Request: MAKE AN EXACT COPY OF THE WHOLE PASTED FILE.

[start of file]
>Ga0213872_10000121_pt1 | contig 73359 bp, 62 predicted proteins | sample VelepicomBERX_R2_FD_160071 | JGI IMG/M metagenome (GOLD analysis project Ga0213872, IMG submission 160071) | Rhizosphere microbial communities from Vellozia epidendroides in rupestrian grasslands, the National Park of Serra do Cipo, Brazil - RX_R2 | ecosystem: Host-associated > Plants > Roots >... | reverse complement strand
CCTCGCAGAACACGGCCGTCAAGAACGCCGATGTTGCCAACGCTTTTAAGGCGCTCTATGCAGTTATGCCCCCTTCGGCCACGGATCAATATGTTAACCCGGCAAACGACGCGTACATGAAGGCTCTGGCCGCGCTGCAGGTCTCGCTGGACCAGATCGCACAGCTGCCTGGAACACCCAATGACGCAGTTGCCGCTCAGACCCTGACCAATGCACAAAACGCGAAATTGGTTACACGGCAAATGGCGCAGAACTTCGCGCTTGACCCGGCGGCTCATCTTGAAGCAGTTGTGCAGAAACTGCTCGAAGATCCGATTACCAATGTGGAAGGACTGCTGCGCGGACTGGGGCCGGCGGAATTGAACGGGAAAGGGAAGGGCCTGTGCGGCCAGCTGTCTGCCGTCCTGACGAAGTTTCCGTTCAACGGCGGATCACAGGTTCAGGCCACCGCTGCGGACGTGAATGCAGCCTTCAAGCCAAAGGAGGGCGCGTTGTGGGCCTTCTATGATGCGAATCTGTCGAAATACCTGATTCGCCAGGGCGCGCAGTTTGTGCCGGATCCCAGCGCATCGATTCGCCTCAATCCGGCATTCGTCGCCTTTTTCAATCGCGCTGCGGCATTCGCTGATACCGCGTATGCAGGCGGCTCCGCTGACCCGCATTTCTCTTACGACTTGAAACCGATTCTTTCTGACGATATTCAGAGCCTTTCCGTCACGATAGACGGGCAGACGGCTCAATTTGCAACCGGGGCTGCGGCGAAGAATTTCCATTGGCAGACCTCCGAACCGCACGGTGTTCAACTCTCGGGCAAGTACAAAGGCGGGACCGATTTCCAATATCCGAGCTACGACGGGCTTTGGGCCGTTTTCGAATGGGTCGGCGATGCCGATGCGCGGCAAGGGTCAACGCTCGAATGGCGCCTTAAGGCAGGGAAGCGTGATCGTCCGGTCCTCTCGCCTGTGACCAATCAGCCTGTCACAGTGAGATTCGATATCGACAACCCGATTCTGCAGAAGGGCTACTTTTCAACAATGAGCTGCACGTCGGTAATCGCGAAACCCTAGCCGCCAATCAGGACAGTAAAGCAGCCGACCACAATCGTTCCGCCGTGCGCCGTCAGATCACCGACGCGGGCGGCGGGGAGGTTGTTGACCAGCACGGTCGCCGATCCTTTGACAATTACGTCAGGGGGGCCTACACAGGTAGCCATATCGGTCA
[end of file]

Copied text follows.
>Ga0213872_10000121_pt1 | contig 73359 bp, 62 predicted proteins | sample VelepicomBERX_R2_FD_160071 | JGI IMG/M metagenome (GOLD analysis project Ga0213872, IMG submission 160071) | Rhizosphere microbial communities from Vellozia epidendroides in rupestrian grasslands, the National Park of Serra do Cipo, Brazil - RX_R2 | ecosystem: Host-associated > Plants > Roots >... | reverse complement strand
CCTCGCAGAACACGGCCGTCAAGAACGCCGATGTTGCCAACGCTTTTAAGGCGCTCTATGCAGTTATGCCCCCTTCGGCCACGGATCAATATGTTAACCCGGCAAACGACGCGTACATGAAGGCTCTGGCCGCGCTGCAGGTCTCGCTGGACCAGATCGCACAGCTGCCTGGAACACCCAATGACGCAGTTGCCGCTCAGACCCTGACCAATGCACAAAACGCGAAATTGGTTACACGGCAAATGGCGCAGAACTTCGCGCTTGACCCGGCGGCTCATCTTGAAGCAGTTGTGCAGAAACTGCTCGAAGATCCGATTACCAATGTGGAAGGACTGCTGCGCGGACTGGGGCCGGCGGAATTGAACGGGAAAGGGAAGGGCCTGTGCGGCCAGCTGTCTGCCGTCCTGACGAAGTTTCCGTTCAACGGCGGATCACAGGTTCAGGCCACCGCTGCGGACGTGAATGCAGCCTTCAAGCCAAAGGAGGGCGCGTTGTGGGCCTTCTATGATGCGAATCTGTCGAAATACCTGATTCGCCAGGGCGCGCAGTTTGTGCCGGATCCCAGCGCATCGATTCGCCTCAATCCGGCATTCGTCGCCTTTTTCAATCGCGCTGCGGCATTCGCTGATACCGCGTATGCAGGCGGCTCCGCTGACCCGCATTTCTCTTACGACTTGAAACCGATTCTTTCTGACGATATTCAGAGCCTTTCCGTCACGATAGACGGGCAGACGGCTCAATTTGCAACCGGGGCTGCGGCGAAGAATTTCCATTGGCAGACCTCCGAACCGCACGGTGTTCAACTCTCGGGCAAGTACAAAGGCGGGACCGATTTCCAATATCCGAGCTACGACGGGCTTTGGGCCGTTTTCGAATGGGTCGGCGATGCCGATGCGCGGCAAGGGTCAACGCTCGAATGGCGCCTTAAGGCAGGGAAGCGTGATCGTCCGGTCCTCTCGCCTGTGACCAATCAGCCTGTCACAGTGAGATTCGATATCGACAACCCGATTCTGCAGAAGGGCTACTTTTCAACAATGAGCTGCACGTCGGTAATCGCGAAACCCTAGCCGCCAATCAGGACAGTAAAGCAGCCGACCACAATCGTTCCGCCGTGCGCCGTCAGATCACCGACGCGGGCGGCGGGGAGGTTGTTGACCAGCACGGTCGCCGATCCTTTGACAATTACGTCAGGGGGGCCTACACAGGTAGCCATATCGGTCA